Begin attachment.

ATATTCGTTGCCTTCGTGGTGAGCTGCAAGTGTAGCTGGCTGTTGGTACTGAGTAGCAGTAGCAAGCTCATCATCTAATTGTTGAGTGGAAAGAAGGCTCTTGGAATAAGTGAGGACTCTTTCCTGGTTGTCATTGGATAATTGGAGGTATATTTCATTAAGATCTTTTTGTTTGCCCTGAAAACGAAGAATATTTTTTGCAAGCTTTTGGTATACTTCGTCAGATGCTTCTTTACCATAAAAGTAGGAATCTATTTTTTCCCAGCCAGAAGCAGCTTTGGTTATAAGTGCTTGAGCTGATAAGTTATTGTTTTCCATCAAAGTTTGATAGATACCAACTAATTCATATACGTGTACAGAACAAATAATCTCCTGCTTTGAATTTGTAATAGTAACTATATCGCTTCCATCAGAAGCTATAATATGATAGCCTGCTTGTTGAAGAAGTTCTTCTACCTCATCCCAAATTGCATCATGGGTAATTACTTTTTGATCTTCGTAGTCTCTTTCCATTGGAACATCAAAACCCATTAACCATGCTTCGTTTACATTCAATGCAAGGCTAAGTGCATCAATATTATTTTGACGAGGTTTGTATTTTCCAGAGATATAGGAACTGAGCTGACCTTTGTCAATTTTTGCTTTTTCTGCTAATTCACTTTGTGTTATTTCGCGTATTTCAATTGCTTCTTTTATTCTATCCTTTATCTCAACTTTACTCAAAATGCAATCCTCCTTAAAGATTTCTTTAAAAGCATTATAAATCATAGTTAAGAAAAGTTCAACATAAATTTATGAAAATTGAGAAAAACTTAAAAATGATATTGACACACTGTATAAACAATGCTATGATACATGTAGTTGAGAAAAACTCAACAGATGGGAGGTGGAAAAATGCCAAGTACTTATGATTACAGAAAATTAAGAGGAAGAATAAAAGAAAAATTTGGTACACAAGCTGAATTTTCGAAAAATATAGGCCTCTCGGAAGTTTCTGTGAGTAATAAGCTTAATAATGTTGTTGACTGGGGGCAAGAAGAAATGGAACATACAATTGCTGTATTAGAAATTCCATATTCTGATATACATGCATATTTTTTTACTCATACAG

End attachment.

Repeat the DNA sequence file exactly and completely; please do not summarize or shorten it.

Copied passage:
ATATTCGTTGCCTTCGTGGTGAGCTGCAAGTGTAGCTGGCTGTTGGTACTGAGTAGCAGTAGCAAGCTCATCATCTAATTGTTGAGTGGAAAGAAGGCTCTTGGAATAAGTGAGGACTCTTTCCTGGTTGTCATTGGATAATTGGAGGTATATTTCATTAAGATCTTTTTGTTTGCCCTGAAAACGAAGAATATTTTTTGCAAGCTTTTGGTATACTTCGTCAGATGCTTCTTTACCATAAAAGTAGGAATCTATTTTTTCCCAGCCAGAAGCAGCTTTGGTTATAAGTGCTTGAGCTGATAAGTTATTGTTTTCCATCAAAGTTTGATAGATACCAACTAATTCATATACGTGTACAGAACAAATAATCTCCTGCTTTGAATTTGTAATAGTAACTATATCGCTTCCATCAGAAGCTATAATATGATAGCCTGCTTGTTGAAGAAGTTCTTCTACCTCATCCCAAATTGCATCATGGGTAATTACTTTTTGATCTTCGTAGTCTCTTTCCATTGGAACATCAAAACCCATTAACCATGCTTCGTTTACATTCAATGCAAGGCTAAGTGCATCAATATTATTTTGACGAGGTTTGTATTTTCCAGAGATATAGGAACTGAGCTGACCTTTGTCAATTTTTGCTTTTTCTGCTAATTCACTTTGTGTTATTTCGCGTATTTCAATTGCTTCTTTTATTCTATCCTTTATCTCAACTTTACTCAAAATGCAATCCTCCTTAAAGATTTCTTTAAAAGCATTATAAATCATAGTTAAGAAAAGTTCAACATAAATTTATGAAAATTGAGAAAAACTTAAAAATGATATTGACACACTGTATAAACAATGCTATGATACATGTAGTTGAGAAAAACTCAACAGATGGGAGGTGGAAAAATGCCAAGTACTTATGATTACAGAAAATTAAGAGGAAGAATAAAAGAAAAATTTGGTACACAAGCTGAATTTTCGAAAAATATAGGCCTCTCGGAAGTTTCTGTGAGTAATAAGCTTAATAATGTTGTTGACTGGGGGCAAGAAGAAATGGAACATACAATTGCTGTATTAGAAATTCCATATTCTGATATACATGCATATTTTTTTACTCATACAG